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Re: RS/RE: Yet Another Proposal

From: Christopher R. Maden <crm@ebt.com>
Date: Thu, 3 Oct 1996 14:06:25 GMT
Message-Id: <199610031406.OAA03427@phaser.EBT.COM>
To: w3c-sgml-wg@w3.org
[Paul Prescod]
> Okay, an SGML application knows that the newlines are insignificant
> because of the DTD. Now what about a formatter? It will, by default,
> leave the newlines in (because the central tenet of this proposal is
> that newlines are significant). So how do you turn them off?

The newlines are really there, as "true data".  They are not
*displayed*, per application convention dictating whitespace
normalization after parsing (e.g., in the DSSSL grove).

> Okay, maybe with a stylesheet. Now your document looks okay in an
> SGML editor and in Netscape (presuming that SGML editors handle the
> RS/RE remapping hack). Now you want to convert it to RTF. Okay,
> maybe your conversion program has a stylesheet language that allows
> you to strip out newlines.

RTF is a presentation format.  To map the XML into RTF, a stylesheet
must be invoked; the stylesheet engine for XML normalizes the

> Now you want to put it in an "XML database". Each element will be
> stored individually in the database, for later retrieval alone. How
> does the database determine which newlines go in the database, and
> which are "formatting". I guess you need some other "style sheet
> thing" (or a DTD).

The newlines go into the database.  All of them.  They are part of the

> The problem is not immediate/practical. It is
> long-term/theoretical. I think that long-term degredation of your
> data will occur if you depend on "application conventions" (like
> "table smarts") to determine what is the real information and what
> is formatting. Therefore, the only safe way to encode this
> bibliography in the proposed markup language is with no
> insignificant newlines.

I probably should have phrased the normalization rules better.

o All new lines are data, except those known to be in element content
  (by virtue of SEPCHAR).
o When formatting XML (for display, transformation into RTF, or
  - In verbatim-styled blocks, preserve all whitespace.
  - In non-verbatim content blocks, eliminate leading and trailing
    whitespace, and normalize internal whitespace.
  - Whitespace between blocks is ignored.  ("Block" meaning a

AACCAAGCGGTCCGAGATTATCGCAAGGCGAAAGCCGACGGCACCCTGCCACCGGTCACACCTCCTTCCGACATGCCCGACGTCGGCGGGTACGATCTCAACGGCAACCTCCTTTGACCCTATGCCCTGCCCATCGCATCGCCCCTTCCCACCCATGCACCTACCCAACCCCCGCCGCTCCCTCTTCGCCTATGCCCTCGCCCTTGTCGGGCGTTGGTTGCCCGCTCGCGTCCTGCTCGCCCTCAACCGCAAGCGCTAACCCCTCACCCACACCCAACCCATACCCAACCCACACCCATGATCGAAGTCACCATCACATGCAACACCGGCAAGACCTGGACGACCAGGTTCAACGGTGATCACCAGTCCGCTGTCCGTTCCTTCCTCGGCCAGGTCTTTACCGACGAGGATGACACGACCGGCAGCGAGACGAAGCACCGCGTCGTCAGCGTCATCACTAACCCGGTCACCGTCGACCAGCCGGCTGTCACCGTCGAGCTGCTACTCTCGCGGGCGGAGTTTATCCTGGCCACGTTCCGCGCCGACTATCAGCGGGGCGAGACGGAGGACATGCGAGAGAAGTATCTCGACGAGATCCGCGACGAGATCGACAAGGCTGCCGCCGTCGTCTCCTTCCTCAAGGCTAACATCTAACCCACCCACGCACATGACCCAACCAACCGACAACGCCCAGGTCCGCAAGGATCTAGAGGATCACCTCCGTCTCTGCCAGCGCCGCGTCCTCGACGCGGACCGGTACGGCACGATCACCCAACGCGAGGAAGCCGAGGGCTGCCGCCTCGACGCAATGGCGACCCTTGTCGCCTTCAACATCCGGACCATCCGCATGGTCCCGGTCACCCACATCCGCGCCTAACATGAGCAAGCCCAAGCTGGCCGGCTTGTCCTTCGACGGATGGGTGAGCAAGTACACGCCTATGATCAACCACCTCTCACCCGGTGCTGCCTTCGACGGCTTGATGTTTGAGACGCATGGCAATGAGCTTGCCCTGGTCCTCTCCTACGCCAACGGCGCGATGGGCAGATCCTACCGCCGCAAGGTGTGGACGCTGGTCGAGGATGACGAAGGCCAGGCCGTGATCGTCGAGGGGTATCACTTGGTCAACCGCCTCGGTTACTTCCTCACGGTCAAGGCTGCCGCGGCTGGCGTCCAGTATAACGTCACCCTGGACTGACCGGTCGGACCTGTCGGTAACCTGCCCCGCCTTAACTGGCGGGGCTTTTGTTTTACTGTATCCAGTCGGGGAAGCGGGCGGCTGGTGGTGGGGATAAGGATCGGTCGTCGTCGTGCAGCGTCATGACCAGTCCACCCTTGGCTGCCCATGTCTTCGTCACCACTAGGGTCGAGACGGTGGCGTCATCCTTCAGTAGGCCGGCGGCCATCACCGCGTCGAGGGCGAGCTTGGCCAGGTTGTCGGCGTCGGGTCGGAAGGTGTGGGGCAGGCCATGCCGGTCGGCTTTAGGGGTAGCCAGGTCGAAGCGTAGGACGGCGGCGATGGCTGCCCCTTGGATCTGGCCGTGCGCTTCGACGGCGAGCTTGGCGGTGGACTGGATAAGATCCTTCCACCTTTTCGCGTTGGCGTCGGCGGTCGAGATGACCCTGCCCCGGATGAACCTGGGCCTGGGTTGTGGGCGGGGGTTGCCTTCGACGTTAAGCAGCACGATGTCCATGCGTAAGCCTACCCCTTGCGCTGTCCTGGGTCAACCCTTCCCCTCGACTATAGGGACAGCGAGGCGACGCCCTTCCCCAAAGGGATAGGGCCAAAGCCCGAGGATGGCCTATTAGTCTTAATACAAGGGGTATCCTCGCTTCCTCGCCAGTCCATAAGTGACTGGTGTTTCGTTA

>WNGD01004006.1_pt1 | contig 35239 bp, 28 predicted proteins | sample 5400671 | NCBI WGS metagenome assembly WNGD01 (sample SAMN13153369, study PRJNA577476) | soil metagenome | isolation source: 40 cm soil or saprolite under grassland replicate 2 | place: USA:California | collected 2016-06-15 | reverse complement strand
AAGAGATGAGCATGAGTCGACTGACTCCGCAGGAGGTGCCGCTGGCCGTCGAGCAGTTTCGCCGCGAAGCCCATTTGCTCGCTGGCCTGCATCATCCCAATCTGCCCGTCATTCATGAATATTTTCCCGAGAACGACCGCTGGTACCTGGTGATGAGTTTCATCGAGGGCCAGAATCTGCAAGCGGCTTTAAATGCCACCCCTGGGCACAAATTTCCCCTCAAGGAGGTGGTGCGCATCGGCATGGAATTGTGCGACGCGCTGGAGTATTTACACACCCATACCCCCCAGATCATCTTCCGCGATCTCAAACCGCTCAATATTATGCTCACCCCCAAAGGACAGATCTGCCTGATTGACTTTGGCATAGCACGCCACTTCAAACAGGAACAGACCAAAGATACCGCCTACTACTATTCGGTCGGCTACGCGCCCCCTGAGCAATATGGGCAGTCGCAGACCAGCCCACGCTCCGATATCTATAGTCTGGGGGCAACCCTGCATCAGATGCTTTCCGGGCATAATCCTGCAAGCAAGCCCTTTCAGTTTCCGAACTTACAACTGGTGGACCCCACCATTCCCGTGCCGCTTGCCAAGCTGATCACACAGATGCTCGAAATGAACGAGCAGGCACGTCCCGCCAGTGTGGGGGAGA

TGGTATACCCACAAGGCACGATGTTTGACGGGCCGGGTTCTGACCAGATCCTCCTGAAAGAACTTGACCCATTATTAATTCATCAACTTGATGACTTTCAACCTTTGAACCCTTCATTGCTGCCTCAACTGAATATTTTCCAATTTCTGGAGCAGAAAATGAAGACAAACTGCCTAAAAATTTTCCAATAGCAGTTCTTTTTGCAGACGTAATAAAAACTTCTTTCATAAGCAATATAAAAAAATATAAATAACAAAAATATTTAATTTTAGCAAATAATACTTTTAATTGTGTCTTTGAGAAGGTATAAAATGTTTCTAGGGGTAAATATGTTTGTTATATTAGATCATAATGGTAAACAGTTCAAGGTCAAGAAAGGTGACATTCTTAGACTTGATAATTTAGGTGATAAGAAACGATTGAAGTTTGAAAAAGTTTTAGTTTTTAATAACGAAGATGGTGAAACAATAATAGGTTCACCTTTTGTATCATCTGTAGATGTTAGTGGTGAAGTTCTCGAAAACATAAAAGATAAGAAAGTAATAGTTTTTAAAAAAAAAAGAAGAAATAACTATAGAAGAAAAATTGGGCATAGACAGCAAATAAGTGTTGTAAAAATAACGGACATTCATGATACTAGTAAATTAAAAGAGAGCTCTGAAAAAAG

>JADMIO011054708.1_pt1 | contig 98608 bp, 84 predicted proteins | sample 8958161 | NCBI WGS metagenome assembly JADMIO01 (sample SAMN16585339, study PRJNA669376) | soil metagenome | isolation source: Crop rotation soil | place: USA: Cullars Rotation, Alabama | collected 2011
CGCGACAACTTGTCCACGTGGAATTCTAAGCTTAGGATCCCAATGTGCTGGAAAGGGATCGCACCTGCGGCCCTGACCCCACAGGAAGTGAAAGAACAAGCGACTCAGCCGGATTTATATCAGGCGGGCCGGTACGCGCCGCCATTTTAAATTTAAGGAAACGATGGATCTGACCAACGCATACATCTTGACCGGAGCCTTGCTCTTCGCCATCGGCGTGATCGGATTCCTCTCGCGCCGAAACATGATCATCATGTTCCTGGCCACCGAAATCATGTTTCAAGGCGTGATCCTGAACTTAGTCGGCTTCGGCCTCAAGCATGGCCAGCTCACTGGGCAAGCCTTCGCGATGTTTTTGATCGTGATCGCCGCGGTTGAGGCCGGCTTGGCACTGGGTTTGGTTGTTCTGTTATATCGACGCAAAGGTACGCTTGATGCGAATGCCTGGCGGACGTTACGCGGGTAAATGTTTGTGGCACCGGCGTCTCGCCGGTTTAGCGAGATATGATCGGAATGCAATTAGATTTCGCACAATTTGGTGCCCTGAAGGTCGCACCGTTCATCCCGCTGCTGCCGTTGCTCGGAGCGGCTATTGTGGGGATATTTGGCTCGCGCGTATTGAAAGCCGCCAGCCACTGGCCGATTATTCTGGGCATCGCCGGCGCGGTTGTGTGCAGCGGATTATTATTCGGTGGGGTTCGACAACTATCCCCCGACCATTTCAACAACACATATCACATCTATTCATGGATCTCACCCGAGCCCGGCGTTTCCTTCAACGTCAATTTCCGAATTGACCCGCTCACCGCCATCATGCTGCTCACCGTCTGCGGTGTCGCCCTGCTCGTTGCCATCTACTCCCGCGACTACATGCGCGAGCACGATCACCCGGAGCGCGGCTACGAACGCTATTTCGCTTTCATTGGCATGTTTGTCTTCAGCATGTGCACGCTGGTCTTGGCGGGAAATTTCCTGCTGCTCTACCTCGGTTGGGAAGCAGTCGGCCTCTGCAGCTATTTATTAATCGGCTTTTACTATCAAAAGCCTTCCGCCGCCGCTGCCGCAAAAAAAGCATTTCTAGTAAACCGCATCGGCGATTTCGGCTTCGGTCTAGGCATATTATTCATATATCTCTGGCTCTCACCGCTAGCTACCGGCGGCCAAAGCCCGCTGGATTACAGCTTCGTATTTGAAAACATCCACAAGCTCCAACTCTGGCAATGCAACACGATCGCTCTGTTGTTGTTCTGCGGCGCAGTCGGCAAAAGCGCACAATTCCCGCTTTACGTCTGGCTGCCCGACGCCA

paragraph flow object, table flow object, table part (row, entry,
    etc.), figure flow object, or other object for which intermediate
    spacing is a stylesheet function, not a content function.)

> In this case, the author can either have convenient editing or
> unambiguous true content. If we go with this proposal, we should be
> clear on that and encourage users to sacrifice convenience in favour
> of rigour.

The problem is that true content, without one hack or another, is
different between an SGML parse and an XML parse.  Quoting is going to
make XML unusable, IMO.  By making *all* newlines data, handling is
unambiguous.  An SGML (or XML with DTD) parse will not be ESIS-
identical to an XML parse without DTD, but after application
conventions are applied, the result will be identical.  Isn't that
what matters?

> I could accept this, but would rather go the opposite way, like most
> markup languages (I think) and make newlines and tabs insignificant
> unless you declare them to be so (in some form of verbatim
> section). In most SGML documents, this is what authors intend most
> of the time.

True.  But I see the alternatives this way:

1) Implement a shortref-based hack that won't work in most current
   SGML systems and complicates the markup, for a reason that won't be
   explainable to most users or implementers.
2) Define a simple application convention that won't work in most
   current SGML systems, simplifies markup, and is easy to explain.

> Unlike most markup languages, however I would proclaim that space
> characters are significant outside of markup(as Liam Quin said to
> me: "I kinda need the spaces between words." =) ). Certain kinds of
> formatting would have to be done with tabs and comments intead of
> spaces, and authors would have to be careful to put a space at the
> end of each line if they don't want their words concatenated. Most
> editors do this for you automatically. On both Windows and the Mac,
> the standard text editor widgets Do the Right Thing.

They do?  I've never had Notepad, Write, Wordpad, SimpleText, or
Claris Works insert spaces at the end of lines for me.  I think I
would be upset if they did when I wasn't editing XML.  And I don't see
them implementing an XML mode any time soon.

<!ENTITY crism PUBLIC "-//EBT//NONSGML Christopher R. Maden//EN" SYSTEM
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Received on Thursday, 3 October 1996 10:16:01 UTC

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